LIANE HANSEN, host:
The name Dev Patel may not be as familiar as Brad Pitt or Tom Cruise, but that's about to change for the 18-year-old Londoner. Thanks to Danny Boyle's Oscar-nominated film, "Slumdog Millionaire."
(Soundbite of "Slumdog Millionaire")
Mr. DEV PATEL: (As Jamal Malik): I'll go for D. (Unintelligible).
Unidentified Man: Computer G, D, lock (unintelligible). Jamal Malik, you're absolutely right.
(Soundbite of applause)
HANSEN: Dev Patel plays the role of Jamal Malik, a Mumbai street kid who becomes a contestant on the Indian version of the television show, "Who Wants to be a Millionaire." Each question evokes a memory about Jamal's past, leading to the correct answers. And because he gives the right answers, he's suspected of cheating. Dev Patel joins us from NPR West. Welcome to the program.
Mr. DEV PATEL (Actor): Thank you very much.
HANSEN: Are you at all surprised by the success of this movie?
Mr. PATEL: Certainly, yeah, of course. I mean, if you ever asked me a year ago would I ever be doing a film with Danny Boyle, I would have absolutely laughed in your face and it happened. And, you know, the film was set out to be a very small film, you know. I guess it's a small film with a big heart in other words.
And again, if you asked me whilst we were doing the film would it ever reach the Golden Globes or the SAGs or the Oscars, again, I would have laughed in your face, but it's just happening, you know.
HANSEN: Yeah. I mean, you're becoming a star, and I just wonder, I mean, do you find any parallels between like your own rise now to the spotlight and your character?
Mr. PATEL: Of course. I mean, this is a boy who's come from nothing, and he's gone on to the most watched game show in India, and he's sort of hijacked it. This is a kid who's had no formal education, he's come from the slums, and literally, he just got on to this game show with no knowledge. And I guess it's destiny that's led him there.
And with me, I mean, I've never had no acting experience, you know, no formal acting experience or anything like that. And I've just been a very lucky kid, and I've been meeting celebrities that have inspired me on the red carpet and have been winning Oscars before I'd even tasted my first script.
HANSEN: What do your parents think about your acting ambitions?
Mr. PATEL: They've really accepted that this is what I want to do. And I mean, usually people from our community back in London, they're keen on pushing children to be doctors and accountants and anything medical. You could even be a vet, that's great.
But I remember going to events with my mom, you know, and she would tell everyone, actually, my son's interested in acting, and everyone's face would just drop. They would be like, oh, god. No way. Are you sure? I mean, and they'll just look at us in shock like, how can a lady be allowing her son to pursue such a silly, you know, unattainable dream?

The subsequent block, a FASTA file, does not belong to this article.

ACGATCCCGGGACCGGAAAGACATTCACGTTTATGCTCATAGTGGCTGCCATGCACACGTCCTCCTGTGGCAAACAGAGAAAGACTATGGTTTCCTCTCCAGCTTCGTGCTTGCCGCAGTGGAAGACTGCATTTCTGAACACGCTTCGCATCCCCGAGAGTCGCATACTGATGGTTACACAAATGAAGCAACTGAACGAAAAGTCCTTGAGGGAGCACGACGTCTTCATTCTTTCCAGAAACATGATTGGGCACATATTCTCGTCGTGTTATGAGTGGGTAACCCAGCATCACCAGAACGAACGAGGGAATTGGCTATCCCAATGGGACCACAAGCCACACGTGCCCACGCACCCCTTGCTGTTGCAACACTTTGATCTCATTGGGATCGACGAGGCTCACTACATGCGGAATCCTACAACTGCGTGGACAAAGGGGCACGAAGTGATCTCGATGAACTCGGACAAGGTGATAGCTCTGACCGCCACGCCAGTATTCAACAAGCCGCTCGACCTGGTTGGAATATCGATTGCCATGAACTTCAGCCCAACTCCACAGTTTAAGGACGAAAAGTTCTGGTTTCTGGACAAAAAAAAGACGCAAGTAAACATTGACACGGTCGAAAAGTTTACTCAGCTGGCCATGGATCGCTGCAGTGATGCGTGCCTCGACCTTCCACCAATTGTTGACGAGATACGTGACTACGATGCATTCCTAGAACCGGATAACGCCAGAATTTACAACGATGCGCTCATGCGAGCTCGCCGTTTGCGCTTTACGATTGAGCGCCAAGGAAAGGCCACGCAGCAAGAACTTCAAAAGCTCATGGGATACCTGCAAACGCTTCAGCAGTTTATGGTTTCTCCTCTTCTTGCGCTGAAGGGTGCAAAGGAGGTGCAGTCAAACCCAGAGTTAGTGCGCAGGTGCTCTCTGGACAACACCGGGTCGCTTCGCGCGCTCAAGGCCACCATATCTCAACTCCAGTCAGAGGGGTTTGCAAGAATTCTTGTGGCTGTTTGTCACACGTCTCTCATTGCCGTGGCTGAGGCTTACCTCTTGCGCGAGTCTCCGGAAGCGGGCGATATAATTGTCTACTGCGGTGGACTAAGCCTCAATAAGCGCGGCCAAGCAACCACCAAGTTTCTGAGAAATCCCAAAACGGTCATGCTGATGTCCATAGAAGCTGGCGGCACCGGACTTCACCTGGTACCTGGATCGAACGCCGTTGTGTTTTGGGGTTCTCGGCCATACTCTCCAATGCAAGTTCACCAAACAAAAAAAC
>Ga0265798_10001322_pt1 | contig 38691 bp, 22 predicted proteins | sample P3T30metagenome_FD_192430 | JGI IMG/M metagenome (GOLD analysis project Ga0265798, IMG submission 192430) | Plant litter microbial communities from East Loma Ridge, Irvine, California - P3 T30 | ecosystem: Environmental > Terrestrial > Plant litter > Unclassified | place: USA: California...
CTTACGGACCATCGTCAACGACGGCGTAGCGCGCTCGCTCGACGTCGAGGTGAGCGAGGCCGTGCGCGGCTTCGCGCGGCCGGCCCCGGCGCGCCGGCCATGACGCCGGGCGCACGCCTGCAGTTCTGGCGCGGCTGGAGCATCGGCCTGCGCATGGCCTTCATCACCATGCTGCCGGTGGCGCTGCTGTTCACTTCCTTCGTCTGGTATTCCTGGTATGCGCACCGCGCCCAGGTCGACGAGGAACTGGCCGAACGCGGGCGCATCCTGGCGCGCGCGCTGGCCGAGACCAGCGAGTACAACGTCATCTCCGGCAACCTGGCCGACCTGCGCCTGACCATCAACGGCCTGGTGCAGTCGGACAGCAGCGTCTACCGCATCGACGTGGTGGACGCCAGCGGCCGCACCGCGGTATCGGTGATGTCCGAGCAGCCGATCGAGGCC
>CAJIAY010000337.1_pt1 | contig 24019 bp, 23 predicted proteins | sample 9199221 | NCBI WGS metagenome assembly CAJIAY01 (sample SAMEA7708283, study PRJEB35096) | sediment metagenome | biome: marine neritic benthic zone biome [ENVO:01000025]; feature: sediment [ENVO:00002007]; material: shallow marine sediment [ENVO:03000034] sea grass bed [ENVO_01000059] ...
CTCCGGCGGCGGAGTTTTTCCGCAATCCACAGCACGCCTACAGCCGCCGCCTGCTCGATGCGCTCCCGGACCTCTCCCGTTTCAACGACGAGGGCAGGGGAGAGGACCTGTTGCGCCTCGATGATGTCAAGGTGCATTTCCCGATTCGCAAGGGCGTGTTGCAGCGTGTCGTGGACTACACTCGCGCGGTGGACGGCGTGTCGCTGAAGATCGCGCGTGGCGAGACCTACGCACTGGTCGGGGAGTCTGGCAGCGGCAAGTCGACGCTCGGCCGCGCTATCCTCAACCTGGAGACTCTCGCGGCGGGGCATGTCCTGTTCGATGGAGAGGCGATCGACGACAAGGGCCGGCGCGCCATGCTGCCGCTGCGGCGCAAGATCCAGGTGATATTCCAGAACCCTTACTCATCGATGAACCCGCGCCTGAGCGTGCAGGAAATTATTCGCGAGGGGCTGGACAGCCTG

HANSEN: And now you're in an Oscar-nominated film, so who's got the last laugh now?
Mr. PATEL: (Laughing) Yeah, yeah. I guess so.
HANSEN: (Laughing) How did you get the role?
Mr. PATEL: I'd done a small teen drama in London called "Skins," and I played a minor character in that. And I got that because my mother saw an open audition in the newspaper while traveling to work and persuaded me to go to it.
And Danny Boyle's daughter, in fact, saw me in that and persuaded Danny to just give me a go in the audition process because he was having trouble elsewhere casting the role.
HANSEN: Tell me a little bit about "Skins" and the character you play.
Mr. PATEL: I played a boy called Anwar who literally was a very goofy over the top character who - I mean, he's there for comic relief, in other words, and he's a kid who just wants to lose his virginity, in other words.
HANSEN: That's a bit different from the character...
Mr. PATEL: (Laughing) Very different, yeah.
HANSEN: So, you said you had no formal acting training?
Mr. PATEL: Yeah, I mean, I got that because, like I said, my mom saw an audition in the newspaper, and, I mean, I was sort of learning on the job. I didn't really have a clue what I was doing back then. It was like trial and error. I'll do something on the set in front of a camera, and I'd watch it back on national television with all the other audiences and cringe and think, oh, god, I can't believe I've done it like that, and then make a mental might not to do it, again.
But you know, I didn't really have the confidence back then. I didn't really know how to pitch my performance to a camera, and I didn't know the technical side of acting and that's where Danny Boyle came in. And he sort of taught me how to act really. And I really grew in confidence from the start of the film to the end of it.
And I mean, it was a lot of pressure, obviously, because I'm going from literally a very tiny character to a lead in a Danny Boyle film, you know...
Mr. PATEL: Out in Mumbai, which I've never been to before, so I really matured, you know, coping with the pressure, I guess.
HANSEN: What was your first impression of Mumbai?
Mr. PATEL: It's, I mean, as soon as you step off that plane, it's a shock to all senses. And you can't just dip your elbow in and test the temperature. You're just thrown straight into the deep end with the place, you know. As soon as you step off the plane, bang. You're hit by this wall of heat, and your clothes become sweaty all of a sudden.
And the air smells different. It's got the smell of sweat to it because there's so many people around. I think someone called it the smell of sweat in dreams which I really loved, and it's this massive tide of humanity. Everyone is speaking in a different language, and you're just engulfed by all these people.